Love it or hate it, and plenty did hate it, the show had a great deal of appeal outside its cheesy jokes and comical portrayal of geek culture. After seeing the finale and watching a few reruns, I think one of the most endearing appeals was how much the characters grew over the years. Given that it was a sitcom and character growth in sitcoms are notoriously slow, I think it’s one of the show’s biggest accomplishments.

From the beginning, the personalities of each character are established with distinct traits that were heavily exaggerated for comedic effect.

Leonard was needy, insecure, and weak-willed. He was basically the ultimate beta-male nerd from every 80s teen comedy.

Howard was obsessive, selfish, and immature. He also had some stalker-like creepiness baked into his approach towards getting women.

Raj was passive, effeminate, and quirky, but largely defined by his inability to talk to women.

Sheldon was self-centered, stubborn, and egotistical. He might have also been autistic.

Penny was a bubbly, upbeat, lovable free spirit. However, she was also irresponsible and exercised poor judgement, especially when it came to her personal life.

Like every sitcom, every major plot and iconic gag was built off these traits. From Leonard trying desperately to win Penny’s affection to Howard’s efforts to pick up women to Sheldon’s inability to keep a secret, “The Big Bang Theory” had plenty to work with in terms of eccentric personality quirks. I believe a large part of the show’s success is a direct result of how well it made use of those quirks.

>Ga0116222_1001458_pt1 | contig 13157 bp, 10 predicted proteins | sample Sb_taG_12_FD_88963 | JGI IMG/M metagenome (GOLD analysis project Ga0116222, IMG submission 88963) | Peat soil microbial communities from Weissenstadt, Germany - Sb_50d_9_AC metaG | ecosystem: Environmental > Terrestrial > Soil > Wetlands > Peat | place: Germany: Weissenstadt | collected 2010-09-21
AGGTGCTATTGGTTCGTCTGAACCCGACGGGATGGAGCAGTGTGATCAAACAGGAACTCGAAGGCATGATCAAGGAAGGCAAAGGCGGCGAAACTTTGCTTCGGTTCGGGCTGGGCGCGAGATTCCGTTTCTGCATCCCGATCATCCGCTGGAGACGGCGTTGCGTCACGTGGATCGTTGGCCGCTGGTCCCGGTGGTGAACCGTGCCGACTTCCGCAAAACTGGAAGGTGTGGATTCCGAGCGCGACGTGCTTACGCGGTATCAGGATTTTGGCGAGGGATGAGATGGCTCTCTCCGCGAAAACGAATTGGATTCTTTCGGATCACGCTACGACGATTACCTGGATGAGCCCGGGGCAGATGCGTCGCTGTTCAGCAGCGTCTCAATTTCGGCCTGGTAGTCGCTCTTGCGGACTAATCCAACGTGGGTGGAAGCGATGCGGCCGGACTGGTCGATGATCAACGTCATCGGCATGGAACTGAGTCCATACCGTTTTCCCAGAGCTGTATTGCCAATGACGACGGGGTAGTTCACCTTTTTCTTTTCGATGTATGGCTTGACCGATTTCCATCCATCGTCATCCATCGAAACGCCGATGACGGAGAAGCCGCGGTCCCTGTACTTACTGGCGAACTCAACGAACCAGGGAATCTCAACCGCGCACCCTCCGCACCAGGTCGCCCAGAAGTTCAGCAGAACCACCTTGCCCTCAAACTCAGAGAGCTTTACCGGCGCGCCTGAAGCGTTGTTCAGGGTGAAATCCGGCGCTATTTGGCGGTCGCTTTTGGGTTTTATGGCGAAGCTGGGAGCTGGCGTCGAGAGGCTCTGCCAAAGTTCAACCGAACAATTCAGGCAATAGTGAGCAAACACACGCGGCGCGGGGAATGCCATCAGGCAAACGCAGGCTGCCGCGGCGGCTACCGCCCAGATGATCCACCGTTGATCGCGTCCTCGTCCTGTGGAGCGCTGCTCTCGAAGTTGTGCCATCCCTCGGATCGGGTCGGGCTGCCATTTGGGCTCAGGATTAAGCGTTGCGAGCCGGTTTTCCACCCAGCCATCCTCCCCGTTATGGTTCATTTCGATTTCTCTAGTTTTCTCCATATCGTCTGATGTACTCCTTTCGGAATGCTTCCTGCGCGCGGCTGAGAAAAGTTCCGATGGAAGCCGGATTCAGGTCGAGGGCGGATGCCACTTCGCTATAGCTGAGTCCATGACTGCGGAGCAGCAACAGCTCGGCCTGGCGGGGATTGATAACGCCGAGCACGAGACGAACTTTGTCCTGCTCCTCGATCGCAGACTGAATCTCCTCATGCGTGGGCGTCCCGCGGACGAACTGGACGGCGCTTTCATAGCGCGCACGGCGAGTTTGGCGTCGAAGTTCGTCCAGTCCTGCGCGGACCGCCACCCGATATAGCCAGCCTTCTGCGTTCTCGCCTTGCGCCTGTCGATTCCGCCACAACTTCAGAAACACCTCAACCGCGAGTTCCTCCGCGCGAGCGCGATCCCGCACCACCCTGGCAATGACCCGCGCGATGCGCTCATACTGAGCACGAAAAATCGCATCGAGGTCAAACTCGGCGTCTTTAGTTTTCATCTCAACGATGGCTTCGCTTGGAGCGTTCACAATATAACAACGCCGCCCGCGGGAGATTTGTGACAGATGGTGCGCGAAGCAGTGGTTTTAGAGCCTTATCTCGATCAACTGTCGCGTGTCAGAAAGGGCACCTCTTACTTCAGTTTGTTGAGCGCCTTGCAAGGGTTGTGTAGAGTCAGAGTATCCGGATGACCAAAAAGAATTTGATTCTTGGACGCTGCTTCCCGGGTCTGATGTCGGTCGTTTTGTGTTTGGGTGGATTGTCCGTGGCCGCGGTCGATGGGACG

As the show progressed and we learned more about these character, we also learn more about where they came from and what influences them. We find out that Leonard’s insecurities might stem from the relationship he had with his mother. He also learn how much living with his loud-mouthed mother has effected Howard. We learn where Penny came from and how that informed her personality.

We learn plenty about Sheldon too, but it would take a long time to go over his many issues. He was, by far, the most eccentric character on the show and one of the most controversial.

For each character, we get a strong sense of their nature. More than most sitcoms, “The Big Bang Theory” belabors and reinforces the core personality of each character. If you watch just a few episodes, you can get a fairly decent feel for their behavior and how they would react in most situations.

At the same time, however, the show also demonstrates how new influences change these characters over time. In fact, the foundation for this change is established in the pilot episode when Penny first moves in to the apartment across from Sheldon and Leonard. She is a very different kind of influence on these two and vice versa. You could even argue that it’s the most important catalyst for the entire show.

It’s only after we learn about the nature of each characters that we appreciate what a critical moment that was in the context of each character’s journey. Before Penny’s arrival, Sheldon and Leonard didn’t have many disrupting influences. They were surrounded in familiar territory. They had nothing prompting them to change or grow in new directions.